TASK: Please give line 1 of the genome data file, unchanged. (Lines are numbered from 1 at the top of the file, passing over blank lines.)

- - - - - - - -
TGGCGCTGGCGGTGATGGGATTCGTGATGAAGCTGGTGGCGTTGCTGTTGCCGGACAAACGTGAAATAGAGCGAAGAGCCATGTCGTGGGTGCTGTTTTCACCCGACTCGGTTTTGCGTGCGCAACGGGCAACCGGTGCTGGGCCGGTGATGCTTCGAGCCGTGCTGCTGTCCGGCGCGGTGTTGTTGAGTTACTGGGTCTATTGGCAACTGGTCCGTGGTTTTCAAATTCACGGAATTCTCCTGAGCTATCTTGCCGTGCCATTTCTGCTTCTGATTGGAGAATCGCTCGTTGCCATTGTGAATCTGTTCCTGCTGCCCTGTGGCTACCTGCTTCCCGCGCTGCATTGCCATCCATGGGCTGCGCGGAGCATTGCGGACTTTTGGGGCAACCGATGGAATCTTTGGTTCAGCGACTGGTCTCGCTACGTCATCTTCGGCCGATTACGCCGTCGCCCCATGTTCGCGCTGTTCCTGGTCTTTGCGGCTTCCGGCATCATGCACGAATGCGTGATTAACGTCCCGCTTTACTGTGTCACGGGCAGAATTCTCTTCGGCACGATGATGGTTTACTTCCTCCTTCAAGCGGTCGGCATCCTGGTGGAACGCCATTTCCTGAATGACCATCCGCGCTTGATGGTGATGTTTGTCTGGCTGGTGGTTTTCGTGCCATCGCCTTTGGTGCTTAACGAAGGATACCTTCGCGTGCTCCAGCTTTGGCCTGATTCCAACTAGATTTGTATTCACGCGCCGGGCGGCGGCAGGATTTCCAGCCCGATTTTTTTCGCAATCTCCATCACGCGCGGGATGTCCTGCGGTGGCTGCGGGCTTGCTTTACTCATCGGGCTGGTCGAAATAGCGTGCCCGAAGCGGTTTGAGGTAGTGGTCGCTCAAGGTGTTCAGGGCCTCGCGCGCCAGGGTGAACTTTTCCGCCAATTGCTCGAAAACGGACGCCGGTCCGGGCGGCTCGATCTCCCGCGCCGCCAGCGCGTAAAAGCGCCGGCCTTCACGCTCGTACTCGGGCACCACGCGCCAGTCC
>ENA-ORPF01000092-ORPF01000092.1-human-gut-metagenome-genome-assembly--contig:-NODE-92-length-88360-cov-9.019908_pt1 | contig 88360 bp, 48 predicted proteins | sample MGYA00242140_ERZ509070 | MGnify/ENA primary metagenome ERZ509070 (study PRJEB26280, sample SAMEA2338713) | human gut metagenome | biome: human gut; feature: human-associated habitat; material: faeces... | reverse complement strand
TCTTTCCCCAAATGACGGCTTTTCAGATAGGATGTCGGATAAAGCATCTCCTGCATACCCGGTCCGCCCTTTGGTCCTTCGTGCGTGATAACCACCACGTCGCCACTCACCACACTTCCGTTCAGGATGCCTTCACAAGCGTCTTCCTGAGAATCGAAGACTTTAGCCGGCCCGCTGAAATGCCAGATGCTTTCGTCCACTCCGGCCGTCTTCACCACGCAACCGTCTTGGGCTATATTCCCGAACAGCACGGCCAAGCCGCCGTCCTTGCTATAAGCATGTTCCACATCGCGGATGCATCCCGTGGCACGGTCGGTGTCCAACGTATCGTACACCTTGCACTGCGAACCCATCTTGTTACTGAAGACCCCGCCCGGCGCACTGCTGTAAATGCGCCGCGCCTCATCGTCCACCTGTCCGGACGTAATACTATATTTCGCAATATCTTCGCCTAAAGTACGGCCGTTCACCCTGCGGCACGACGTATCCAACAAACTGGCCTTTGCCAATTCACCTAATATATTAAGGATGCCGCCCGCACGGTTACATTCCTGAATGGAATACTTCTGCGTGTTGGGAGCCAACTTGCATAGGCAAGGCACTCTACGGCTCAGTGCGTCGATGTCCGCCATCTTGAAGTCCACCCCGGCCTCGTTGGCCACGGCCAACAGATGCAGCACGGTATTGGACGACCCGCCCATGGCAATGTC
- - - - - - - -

TGGCGCTGGCGGTGATGGGATTCGTGATGAAGCTGGTGGCGTTGCTGTTGCCGGACAAACGTGAAATAGAGCGAAGAGCCATGTCGTGGGTGCTGTTTTCACCCGACTCGGTTTTGCGTGCGCAACGGGCAACCGGTGCTGGGCCGGTGATGCTTCGAGCCGTGCTGCTGTCCGGCGCGGTGTTGTTGAGTTACTGGGTCTATTGGCAACTGGTCCGTGGTTTTCAAATTCACGGAATTCTCCTGAGCTATCTTGCCGTGCCATTTCTGCTTCTGATTGGAGAATCGCTCGTTGCCATTGTGAATCTGTTCCTGCTGCCCTGTGGCTACCTGCTTCCCGCGCTGCATTGCCATCCATGGGCTGCGCGGAGCATTGCGGACTTTTGGGGCAACCGATGGAATCTTTGGTTCAGCGACTGGTCTCGCTACGTCATCTTCGGCCGATTACGCCGTCGCCCCATGTTCGCGCTGTTCCTGGTCTTTGCGGCTTCCGGCATCATGCACGAATGCGTGATTAACGTCCCGCTTTACTGTGTCACGGGCAGAATTCTCTTCGGCACGATGATGGTTTACTTCCTCCTTCAAGCGGTCGGCATCCTGGTGGAACGCCATTTCCTGAATGACCATCCGCGCTTGATGGTGATGTTTGTCTGGCTGGTGGTTTTCGTGCCATCGCCTTTGGTGCTTAACGAAGGATACCTTCGCGTGCTCCAGCTTTGGCCTGATTCCAACTAGATTTGTATTCACGCGCCGGGCGGCGGCAGGATTTCCAGCCCGATTTTTTTCGCAATCTCCATCACGCGCGGGATGTCCTGCGGTGGCTGCGGGCTTGCTTTACTCATCGGGCTGGTCGAAATAGCGTGCCCGAAGCGGTTTGAGGTAGTGGTCGCTCAAGGTGTTCAGGGCCTCGCGCGCCAGGGTGAACTTTTCCGCCAATTGCTCGAAAACGGACGCCGGTCCGGGCGGCTCGATCTCCCGCGCCGCCAGCGCGTAAAAGCGCCGGCCTTCACGCTCGTACTCGGGCACCACGCGCCAGTCC